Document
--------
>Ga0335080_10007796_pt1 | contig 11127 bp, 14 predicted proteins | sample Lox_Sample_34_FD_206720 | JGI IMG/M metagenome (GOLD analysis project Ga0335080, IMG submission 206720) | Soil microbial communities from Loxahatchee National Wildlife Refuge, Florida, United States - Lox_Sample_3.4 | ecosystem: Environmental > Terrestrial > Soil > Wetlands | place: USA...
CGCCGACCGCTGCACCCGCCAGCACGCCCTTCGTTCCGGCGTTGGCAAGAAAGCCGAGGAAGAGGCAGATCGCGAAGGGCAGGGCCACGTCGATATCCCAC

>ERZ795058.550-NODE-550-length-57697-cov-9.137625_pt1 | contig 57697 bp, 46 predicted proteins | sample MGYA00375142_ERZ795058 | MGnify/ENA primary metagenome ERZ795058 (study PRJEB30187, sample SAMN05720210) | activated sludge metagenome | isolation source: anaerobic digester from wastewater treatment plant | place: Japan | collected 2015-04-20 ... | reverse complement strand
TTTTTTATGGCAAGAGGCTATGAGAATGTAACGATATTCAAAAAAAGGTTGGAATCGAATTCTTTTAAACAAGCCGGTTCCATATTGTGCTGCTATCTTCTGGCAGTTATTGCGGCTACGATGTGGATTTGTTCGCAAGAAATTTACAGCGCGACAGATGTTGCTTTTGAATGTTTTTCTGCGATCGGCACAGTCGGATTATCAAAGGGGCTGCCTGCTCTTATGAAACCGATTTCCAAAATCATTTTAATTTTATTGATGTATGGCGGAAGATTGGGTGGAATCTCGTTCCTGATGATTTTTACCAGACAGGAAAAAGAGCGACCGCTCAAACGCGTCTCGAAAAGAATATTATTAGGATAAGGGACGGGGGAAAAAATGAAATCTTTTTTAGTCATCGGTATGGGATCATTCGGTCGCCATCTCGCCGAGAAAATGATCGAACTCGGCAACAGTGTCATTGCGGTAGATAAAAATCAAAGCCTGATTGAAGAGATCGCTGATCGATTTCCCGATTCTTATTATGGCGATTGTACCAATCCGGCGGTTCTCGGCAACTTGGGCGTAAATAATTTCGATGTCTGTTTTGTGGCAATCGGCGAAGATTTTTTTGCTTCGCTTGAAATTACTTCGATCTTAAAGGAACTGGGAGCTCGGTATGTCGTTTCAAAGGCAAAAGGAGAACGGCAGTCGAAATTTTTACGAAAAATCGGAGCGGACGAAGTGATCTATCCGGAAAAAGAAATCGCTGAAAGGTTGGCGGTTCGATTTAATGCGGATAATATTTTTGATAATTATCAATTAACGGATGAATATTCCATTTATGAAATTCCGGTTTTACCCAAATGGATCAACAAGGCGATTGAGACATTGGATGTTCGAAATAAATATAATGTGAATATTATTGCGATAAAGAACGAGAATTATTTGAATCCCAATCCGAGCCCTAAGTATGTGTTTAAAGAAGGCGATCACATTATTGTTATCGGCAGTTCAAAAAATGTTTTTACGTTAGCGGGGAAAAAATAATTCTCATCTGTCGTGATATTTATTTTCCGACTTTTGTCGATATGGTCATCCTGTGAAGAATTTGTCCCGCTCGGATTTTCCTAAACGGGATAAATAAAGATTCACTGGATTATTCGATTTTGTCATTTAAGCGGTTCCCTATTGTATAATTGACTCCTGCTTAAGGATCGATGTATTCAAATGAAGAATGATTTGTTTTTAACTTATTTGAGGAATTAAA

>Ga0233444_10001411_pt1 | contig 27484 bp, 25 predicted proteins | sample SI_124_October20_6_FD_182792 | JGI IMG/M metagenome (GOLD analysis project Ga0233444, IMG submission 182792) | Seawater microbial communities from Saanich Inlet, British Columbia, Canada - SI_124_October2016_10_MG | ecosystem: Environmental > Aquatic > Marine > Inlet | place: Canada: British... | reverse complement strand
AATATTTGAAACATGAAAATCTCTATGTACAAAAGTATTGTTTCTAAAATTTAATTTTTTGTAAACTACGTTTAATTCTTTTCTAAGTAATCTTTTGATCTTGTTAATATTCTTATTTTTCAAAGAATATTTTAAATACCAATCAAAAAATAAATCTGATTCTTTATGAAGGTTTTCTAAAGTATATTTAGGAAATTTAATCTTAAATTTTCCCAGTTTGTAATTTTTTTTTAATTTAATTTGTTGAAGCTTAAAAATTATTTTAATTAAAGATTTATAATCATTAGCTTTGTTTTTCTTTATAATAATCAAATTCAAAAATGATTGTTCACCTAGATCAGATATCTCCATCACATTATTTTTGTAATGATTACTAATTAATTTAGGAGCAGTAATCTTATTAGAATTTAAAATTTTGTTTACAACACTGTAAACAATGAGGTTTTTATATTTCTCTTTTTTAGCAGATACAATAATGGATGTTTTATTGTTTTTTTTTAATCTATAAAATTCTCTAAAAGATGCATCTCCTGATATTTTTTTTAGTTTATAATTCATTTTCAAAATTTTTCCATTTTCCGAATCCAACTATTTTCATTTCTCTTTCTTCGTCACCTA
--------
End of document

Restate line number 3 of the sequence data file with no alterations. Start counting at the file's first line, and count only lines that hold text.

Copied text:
>ERZ795058.550-NODE-550-length-57697-cov-9.137625_pt1 | contig 57697 bp, 46 predicted proteins | sample MGYA00375142_ERZ795058 | MGnify/ENA primary metagenome ERZ795058 (study PRJEB30187, sample SAMN05720210) | activated sludge metagenome | isolation source: anaerobic digester from wastewater treatment plant | place: Japan | collected 2015-04-20 ... | reverse complement strand